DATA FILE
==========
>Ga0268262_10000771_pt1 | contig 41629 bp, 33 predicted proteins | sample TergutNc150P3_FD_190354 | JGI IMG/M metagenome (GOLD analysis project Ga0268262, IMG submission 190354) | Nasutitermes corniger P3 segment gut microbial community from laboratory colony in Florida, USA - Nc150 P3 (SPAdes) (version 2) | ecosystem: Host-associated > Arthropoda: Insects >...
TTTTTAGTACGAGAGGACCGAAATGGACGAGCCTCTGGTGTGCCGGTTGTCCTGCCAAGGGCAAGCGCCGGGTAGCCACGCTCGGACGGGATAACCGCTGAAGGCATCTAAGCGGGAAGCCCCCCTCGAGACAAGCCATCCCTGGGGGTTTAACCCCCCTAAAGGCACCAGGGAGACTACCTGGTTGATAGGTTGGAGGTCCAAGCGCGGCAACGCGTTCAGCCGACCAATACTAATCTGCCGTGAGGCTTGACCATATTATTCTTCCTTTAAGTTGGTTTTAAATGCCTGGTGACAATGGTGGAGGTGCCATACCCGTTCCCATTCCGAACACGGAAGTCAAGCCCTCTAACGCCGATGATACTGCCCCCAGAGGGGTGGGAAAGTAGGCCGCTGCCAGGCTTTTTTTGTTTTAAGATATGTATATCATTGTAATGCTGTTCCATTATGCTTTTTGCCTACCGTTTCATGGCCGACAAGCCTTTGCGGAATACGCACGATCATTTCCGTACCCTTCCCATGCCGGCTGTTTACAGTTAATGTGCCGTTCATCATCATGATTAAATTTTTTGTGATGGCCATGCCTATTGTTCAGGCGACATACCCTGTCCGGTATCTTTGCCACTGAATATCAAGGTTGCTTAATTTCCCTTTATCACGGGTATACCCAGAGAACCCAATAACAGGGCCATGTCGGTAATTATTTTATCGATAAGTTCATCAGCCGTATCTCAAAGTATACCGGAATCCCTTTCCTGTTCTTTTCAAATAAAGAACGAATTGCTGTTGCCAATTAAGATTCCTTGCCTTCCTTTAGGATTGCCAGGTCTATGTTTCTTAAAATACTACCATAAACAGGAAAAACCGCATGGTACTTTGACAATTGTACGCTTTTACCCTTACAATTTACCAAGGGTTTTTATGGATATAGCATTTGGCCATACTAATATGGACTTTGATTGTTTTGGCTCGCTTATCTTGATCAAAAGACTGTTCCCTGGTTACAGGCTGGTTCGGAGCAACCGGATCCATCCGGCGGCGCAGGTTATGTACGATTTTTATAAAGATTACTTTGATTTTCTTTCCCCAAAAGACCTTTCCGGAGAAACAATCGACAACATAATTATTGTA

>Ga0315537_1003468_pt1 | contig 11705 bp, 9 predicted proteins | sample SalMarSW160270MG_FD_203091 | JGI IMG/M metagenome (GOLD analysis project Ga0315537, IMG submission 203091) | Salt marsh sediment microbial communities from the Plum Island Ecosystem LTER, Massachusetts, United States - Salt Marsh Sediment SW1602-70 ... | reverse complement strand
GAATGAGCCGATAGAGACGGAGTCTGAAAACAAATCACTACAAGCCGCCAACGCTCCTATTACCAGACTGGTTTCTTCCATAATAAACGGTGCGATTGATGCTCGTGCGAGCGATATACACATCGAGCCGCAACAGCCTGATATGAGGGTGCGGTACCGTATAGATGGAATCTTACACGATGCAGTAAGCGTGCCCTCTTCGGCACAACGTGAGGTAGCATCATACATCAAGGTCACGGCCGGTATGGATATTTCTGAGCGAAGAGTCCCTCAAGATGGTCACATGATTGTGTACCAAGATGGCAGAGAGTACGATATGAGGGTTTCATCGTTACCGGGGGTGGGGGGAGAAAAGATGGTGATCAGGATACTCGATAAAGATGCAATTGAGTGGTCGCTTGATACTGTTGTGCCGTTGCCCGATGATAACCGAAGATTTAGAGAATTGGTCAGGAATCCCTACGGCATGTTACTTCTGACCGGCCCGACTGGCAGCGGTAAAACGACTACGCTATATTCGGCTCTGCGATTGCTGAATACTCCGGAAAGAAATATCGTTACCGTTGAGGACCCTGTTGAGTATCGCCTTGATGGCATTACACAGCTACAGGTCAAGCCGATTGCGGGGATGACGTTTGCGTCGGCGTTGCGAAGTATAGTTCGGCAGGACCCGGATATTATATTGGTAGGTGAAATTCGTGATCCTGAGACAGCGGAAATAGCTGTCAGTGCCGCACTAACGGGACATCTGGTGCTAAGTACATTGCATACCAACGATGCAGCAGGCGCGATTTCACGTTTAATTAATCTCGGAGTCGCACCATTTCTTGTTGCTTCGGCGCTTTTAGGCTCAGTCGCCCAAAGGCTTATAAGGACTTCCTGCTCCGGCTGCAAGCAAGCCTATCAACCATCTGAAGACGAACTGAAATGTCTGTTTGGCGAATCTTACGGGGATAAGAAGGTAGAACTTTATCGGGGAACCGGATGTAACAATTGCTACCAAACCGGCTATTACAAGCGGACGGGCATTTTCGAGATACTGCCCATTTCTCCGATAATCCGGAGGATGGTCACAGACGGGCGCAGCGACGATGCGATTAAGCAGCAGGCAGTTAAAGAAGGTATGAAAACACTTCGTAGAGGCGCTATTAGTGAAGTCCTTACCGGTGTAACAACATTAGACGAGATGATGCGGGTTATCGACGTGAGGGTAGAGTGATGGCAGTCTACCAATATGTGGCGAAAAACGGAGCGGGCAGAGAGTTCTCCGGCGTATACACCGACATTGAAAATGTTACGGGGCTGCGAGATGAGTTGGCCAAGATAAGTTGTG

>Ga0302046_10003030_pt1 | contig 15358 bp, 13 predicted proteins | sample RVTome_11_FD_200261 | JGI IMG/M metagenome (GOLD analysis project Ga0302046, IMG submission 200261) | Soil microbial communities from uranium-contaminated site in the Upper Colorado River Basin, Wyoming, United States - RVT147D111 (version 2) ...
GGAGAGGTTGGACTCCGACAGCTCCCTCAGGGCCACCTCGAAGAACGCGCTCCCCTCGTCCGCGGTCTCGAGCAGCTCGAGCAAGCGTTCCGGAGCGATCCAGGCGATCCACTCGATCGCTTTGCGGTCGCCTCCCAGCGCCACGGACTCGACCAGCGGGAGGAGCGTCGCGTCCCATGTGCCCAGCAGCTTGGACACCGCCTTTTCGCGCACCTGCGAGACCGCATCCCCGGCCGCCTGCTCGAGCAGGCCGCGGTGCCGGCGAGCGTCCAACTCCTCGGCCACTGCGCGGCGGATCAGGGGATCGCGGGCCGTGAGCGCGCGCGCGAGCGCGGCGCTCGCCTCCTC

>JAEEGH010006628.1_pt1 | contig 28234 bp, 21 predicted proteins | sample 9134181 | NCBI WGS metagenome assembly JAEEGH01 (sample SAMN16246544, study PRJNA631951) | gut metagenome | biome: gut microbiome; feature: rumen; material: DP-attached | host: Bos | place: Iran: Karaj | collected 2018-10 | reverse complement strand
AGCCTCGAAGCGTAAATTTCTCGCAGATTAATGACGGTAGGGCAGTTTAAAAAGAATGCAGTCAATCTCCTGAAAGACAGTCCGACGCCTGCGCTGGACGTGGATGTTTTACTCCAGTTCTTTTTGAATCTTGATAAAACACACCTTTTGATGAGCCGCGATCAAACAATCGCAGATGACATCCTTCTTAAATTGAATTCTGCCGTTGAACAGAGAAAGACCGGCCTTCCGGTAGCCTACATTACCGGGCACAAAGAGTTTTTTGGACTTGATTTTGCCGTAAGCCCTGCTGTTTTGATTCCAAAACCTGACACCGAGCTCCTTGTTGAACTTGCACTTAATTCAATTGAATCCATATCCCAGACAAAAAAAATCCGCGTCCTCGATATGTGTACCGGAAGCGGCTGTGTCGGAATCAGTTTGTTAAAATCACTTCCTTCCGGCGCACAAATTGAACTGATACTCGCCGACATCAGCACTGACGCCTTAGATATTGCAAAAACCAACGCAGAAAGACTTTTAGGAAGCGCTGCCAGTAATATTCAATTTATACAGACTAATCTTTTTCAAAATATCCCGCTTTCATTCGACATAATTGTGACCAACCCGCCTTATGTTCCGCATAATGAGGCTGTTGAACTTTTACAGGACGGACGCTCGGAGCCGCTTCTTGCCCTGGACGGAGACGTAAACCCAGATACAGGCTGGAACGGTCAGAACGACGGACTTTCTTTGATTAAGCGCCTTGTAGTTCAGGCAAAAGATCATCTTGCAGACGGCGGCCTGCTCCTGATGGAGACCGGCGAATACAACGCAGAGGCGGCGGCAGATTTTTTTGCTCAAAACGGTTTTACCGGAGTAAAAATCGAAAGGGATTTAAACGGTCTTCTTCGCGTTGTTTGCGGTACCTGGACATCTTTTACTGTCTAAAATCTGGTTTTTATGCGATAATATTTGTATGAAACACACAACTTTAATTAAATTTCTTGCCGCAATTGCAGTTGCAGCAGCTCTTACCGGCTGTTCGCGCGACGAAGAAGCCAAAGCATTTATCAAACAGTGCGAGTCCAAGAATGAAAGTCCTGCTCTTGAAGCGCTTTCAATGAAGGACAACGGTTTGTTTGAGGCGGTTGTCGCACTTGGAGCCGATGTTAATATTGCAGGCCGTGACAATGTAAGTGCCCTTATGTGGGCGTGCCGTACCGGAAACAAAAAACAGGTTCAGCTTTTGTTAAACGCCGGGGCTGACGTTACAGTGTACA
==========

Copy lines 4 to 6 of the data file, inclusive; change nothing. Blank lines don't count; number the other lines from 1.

GAATGAGCCGATAGAGACGGAGTCTGAAAACAAATCACTACAAGCCGCCAACGCTCCTATTACCAGACTGGTTTCTTCCATAATAAACGGTGCGATTGATGCTCGTGCGAGCGATATACACATCGAGCCGCAACAGCCTGATATGAGGGTGCGGTACCGTATAGATGGAATCTTACACGATGCAGTAAGCGTGCCCTCTTCGGCACAACGTGAGGTAGCATCATACATCAAGGTCACGGCCGGTATGGATATTTCTGAGCGAAGAGTCCCTCAAGATGGTCACATGATTGTGTACCAAGATGGCAGAGAGTACGATATGAGGGTTTCATCGTTACCGGGGGTGGGGGGAGAAAAGATGGTGATCAGGATACTCGATAAAGATGCAATTGAGTGGTCGCTTGATACTGTTGTGCCGTTGCCCGATGATAACCGAAGATTTAGAGAATTGGTCAGGAATCCCTACGGCATGTTACTTCTGACCGGCCCGACTGGCAGCGGTAAAACGACTACGCTATATTCGGCTCTGCGATTGCTGAATACTCCGGAAAGAAATATCGTTACCGTTGAGGACCCTGTTGAGTATCGCCTTGATGGCATTACACAGCTACAGGTCAAGCCGATTGCGGGGATGACGTTTGCGTCGGCGTTGCGAAGTATAGTTCGGCAGGACCCGGATATTATATTGGTAGGTGAAATTCGTGATCCTGAGACAGCGGAAATAGCTGTCAGTGCCGCACTAACGGGACATCTGGTGCTAAGTACATTGCATACCAACGATGCAGCAGGCGCGATTTCACGTTTAATTAATCTCGGAGTCGCACCATTTCTTGTTGCTTCGGCGCTTTTAGGCTCAGTCGCCCAAAGGCTTATAAGGACTTCCTGCTCCGGCTGCAAGCAAGCCTATCAACCATCTGAAGACGAACTGAAATGTCTGTTTGGCGAATCTTACGGGGATAAGAAGGTAGAACTTTATCGGGGAACCGGATGTAACAATTGCTACCAAACCGGCTATTACAAGCGGACGGGCATTTTCGAGATACTGCCCATTTCTCCGATAATCCGGAGGATGGTCACAGACGGGCGCAGCGACGATGCGATTAAGCAGCAGGCAGTTAAAGAAGGTATGAAAACACTTCGTAGAGGCGCTATTAGTGAAGTCCTTACCGGTGTAACAACATTAGACGAGATGATGCGGGTTATCGACGTGAGGGTAGAGTGATGGCAGTCTACCAATATGTGGCGAAAAACGGAGCGGGCAGAGAGTTCTCCGGCGTATACACCGACATTGAAAATGTTACGGGGCTGCGAGATGAGTTGGCCAAGATAAGTTGTG

>Ga0302046_10003030_pt1 | contig 15358 bp, 13 predicted proteins | sample RVTome_11_FD_200261 | JGI IMG/M metagenome (GOLD analysis project Ga0302046, IMG submission 200261) | Soil microbial communities from uranium-contaminated site in the Upper Colorado River Basin, Wyoming, United States - RVT147D111 (version 2) ...
GGAGAGGTTGGACTCCGACAGCTCCCTCAGGGCCACCTCGAAGAACGCGCTCCCCTCGTCCGCGGTCTCGAGCAGCTCGAGCAAGCGTTCCGGAGCGATCCAGGCGATCCACTCGATCGCTTTGCGGTCGCCTCCCAGCGCCACGGACTCGACCAGCGGGAGGAGCGTCGCGTCCCATGTGCCCAGCAGCTTGGACACCGCCTTTTCGCGCACCTGCGAGACCGCATCCCCGGCCGCCTGCTCGAGCAGGCCGCGGTGCCGGCGAGCGTCCAACTCCTCGGCCACTGCGCGGCGGATCAGGGGATCGCGGGCCGTGAGCGCGCGCGCGAGCGCGGCGCTCGCCTCCTC